Meghan Markle expected to expose own emails, texts in court case

Meghan Markle made deals with paparazzi, duchess' father Thomas claims

Meghan Markle is expected to expose her emails, calls, texts, and WhatsApp messages.

As part of her millions of dollar lawsuit against British tabloid publisher, Associated Newspapers Ltd. (ANL), Meghan Markle will need to hand over six months’ worth of texts, call logs, emails, and WhatsApp messages in court.

The Duchess of Sussex is suing the publishers of British tabloids MailOnline and Mail on Sunday after publishing parts of a handwritten letter sent to her dad in 2019.

According to ANL’s representatives, the 39-year-old’s letter to her dad is not considered private because some parts of it have been referenced in an article published by People magazine.

Last year, five of Meghan Markle’s friends spoke to the outlet anonymously to defend her.

According to the former “Suits” star, she didn’t know that her friends gave an interview until the article was published.

ANL’s new defense

On Monday’s pre-hearing, ANL’s representatives requested to change their defense.

They allege that Meghan Markle “cooperated with the authors of the recently published book ‘Finding Freedom‘ to put out their version of events.”

Moreover, the British tabloid’s legal team requested that the Duchess hand over call logs, photos, emails, texts, and WhatsApp messages following the People magazine article’s publication.

These messages are expected to “shed light upon the claimant’s attitude to the letter and her privacy,” lawyers for ANL said.

Master Francesca Kaye ruled in favor of ANL and demanded that Meghan hand over all relevant messages, emails, and call logs six months after Feb. 10, 2019 – the date the People magazine article was first published.

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This evening, The Duke and Duchess of Sussex attended #TheLionKing European premiere in London at the Odeon Theatre. In celebration of the film’s release, The Walt Disney Company announced #ProtectThePride, a global conservation campaign to support efforts protecting the rapidly diminishing lion population across Africa. As a part of their commitment to this cause, Disney also made a donation to The Duke of Sussex’s upcoming environment & community initiative which will be formally announced this autumn. The Duke and Duchess are committed to advancing conservation efforts across Africa and around the world, and working with communities to ensure a sustainable future for the planet. This evening Their Royal Highnesses had the pleasure of meeting the cast and creative team behind the film, as well as supporters of @africanparksnetwork, of which The Duke is President. Photo credit: PA images / Getty images – Chris Jackson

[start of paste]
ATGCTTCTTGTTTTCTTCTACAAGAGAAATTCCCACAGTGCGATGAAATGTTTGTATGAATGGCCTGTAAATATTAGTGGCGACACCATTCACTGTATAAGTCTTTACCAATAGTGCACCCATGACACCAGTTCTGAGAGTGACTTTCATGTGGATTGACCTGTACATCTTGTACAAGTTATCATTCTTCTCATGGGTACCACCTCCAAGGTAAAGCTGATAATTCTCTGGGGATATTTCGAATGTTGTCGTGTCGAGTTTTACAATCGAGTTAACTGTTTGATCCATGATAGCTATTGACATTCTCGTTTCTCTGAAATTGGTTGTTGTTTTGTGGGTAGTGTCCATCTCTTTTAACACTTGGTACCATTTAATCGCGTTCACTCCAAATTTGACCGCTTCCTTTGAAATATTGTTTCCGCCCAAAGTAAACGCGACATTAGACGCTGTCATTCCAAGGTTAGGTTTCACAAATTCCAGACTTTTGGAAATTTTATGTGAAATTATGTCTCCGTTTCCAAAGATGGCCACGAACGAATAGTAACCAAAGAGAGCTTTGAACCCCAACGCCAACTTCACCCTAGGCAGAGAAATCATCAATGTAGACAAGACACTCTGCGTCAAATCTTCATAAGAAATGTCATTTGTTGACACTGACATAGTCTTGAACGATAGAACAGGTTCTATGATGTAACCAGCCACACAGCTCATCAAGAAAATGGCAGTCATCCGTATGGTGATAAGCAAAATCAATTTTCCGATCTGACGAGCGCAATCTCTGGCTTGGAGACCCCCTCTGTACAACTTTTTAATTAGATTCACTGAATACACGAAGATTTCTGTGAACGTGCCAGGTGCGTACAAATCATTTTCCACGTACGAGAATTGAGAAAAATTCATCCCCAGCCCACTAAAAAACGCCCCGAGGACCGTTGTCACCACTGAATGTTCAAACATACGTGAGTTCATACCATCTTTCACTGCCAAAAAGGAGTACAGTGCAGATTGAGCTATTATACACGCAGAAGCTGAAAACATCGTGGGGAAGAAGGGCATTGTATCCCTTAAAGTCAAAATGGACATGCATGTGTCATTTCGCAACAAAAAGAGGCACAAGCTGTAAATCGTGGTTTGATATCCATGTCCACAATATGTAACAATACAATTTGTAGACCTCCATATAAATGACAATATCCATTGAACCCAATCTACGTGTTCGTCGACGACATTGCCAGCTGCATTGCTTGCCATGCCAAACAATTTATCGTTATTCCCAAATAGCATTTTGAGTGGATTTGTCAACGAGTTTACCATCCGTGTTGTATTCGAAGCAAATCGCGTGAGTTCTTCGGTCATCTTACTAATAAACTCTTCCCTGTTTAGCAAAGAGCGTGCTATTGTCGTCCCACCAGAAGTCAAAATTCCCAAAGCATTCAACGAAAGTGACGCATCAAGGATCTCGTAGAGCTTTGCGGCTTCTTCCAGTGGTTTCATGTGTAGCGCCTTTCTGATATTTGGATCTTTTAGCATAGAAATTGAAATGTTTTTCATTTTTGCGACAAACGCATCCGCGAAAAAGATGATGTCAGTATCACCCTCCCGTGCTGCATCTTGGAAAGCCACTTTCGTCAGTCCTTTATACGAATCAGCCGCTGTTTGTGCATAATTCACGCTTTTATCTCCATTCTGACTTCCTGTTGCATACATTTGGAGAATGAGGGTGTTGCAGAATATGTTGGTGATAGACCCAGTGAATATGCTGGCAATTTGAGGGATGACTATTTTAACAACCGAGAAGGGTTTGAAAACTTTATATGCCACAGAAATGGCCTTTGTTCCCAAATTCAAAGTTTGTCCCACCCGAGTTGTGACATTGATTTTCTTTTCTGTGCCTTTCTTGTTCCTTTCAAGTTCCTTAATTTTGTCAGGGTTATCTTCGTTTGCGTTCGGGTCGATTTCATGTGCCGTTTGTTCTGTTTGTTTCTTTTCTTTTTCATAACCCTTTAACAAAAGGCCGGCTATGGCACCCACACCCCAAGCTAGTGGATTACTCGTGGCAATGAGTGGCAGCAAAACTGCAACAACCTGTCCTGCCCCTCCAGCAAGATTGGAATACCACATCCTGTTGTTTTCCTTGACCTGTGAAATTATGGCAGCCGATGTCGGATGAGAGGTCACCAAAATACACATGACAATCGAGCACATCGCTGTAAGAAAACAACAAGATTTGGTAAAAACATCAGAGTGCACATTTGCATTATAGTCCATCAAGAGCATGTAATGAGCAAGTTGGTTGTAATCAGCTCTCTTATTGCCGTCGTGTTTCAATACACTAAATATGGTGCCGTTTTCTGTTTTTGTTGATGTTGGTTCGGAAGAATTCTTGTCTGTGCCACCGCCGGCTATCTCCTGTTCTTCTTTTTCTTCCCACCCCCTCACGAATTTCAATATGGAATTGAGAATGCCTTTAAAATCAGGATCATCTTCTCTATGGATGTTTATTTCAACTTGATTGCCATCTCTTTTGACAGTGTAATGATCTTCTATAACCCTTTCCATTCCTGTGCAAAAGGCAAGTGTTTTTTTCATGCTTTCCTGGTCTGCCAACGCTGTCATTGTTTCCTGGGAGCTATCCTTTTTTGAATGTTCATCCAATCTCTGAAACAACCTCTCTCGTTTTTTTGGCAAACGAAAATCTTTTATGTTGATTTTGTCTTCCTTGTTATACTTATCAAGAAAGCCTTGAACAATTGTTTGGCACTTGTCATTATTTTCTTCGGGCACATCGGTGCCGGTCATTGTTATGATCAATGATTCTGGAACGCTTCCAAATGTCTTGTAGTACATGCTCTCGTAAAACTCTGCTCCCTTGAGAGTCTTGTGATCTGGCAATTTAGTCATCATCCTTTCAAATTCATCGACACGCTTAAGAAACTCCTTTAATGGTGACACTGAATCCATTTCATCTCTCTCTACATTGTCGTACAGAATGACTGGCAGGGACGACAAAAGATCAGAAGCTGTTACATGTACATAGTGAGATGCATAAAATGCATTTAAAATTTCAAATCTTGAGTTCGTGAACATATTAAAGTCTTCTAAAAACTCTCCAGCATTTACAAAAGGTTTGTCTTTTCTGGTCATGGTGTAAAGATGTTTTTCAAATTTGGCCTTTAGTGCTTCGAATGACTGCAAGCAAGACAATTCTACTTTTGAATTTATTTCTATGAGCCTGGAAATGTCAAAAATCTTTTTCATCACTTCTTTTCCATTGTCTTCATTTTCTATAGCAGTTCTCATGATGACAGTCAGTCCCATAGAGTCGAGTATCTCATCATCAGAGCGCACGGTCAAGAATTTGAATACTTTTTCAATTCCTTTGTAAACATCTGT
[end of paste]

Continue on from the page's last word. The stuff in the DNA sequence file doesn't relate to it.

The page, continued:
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Meghan, Prince Harry no involvement in ‘Finding Freedom’

Prince Harry and Meghan Markle’s biography Finding Freedom was released in August. Authors Omid Scobie and Carolyn Durand said that the couple didn’t cooperate in the book’s making.

However, the two acknowledged that they have spoken to the Duke and Duchess of Sussex on a few occasions.

Because of that, ANL built an argument that Meghan wrote the letter to her dad, Thomas Markle, “with a view to it being read by third parties and/or disclosed to the public, or knowing that this was very likely.”

They further claimed that the mom-of-one used her friends to be her PR people to influence the media.

Antony White QC, who represents ANL, said in written submissions, “The book sets out in great detail the claimant’s feelings on a variety of personal matters, relationships, and events, and attributes multiple quotes to her about her feelings.”

However, Meghan’s legal reps responded by saying that Finding Freedom only quoted parts of the articles’ letter.

Justin Rushbrooke QC said on behalf of Meghan, “The claimant and her husband did not collaborate with the authors on the book, nor were they interviewed for it, nor did they provide photographs to the authors for the book.”

ANL denied Meghan Markle’s allegations, particularly her claim that the letter was edited to change its meaning. The publisher said they would gladly contest the case.

A trial date has been set for January 2021.

Image courtesy of lev radin/Shutterstock

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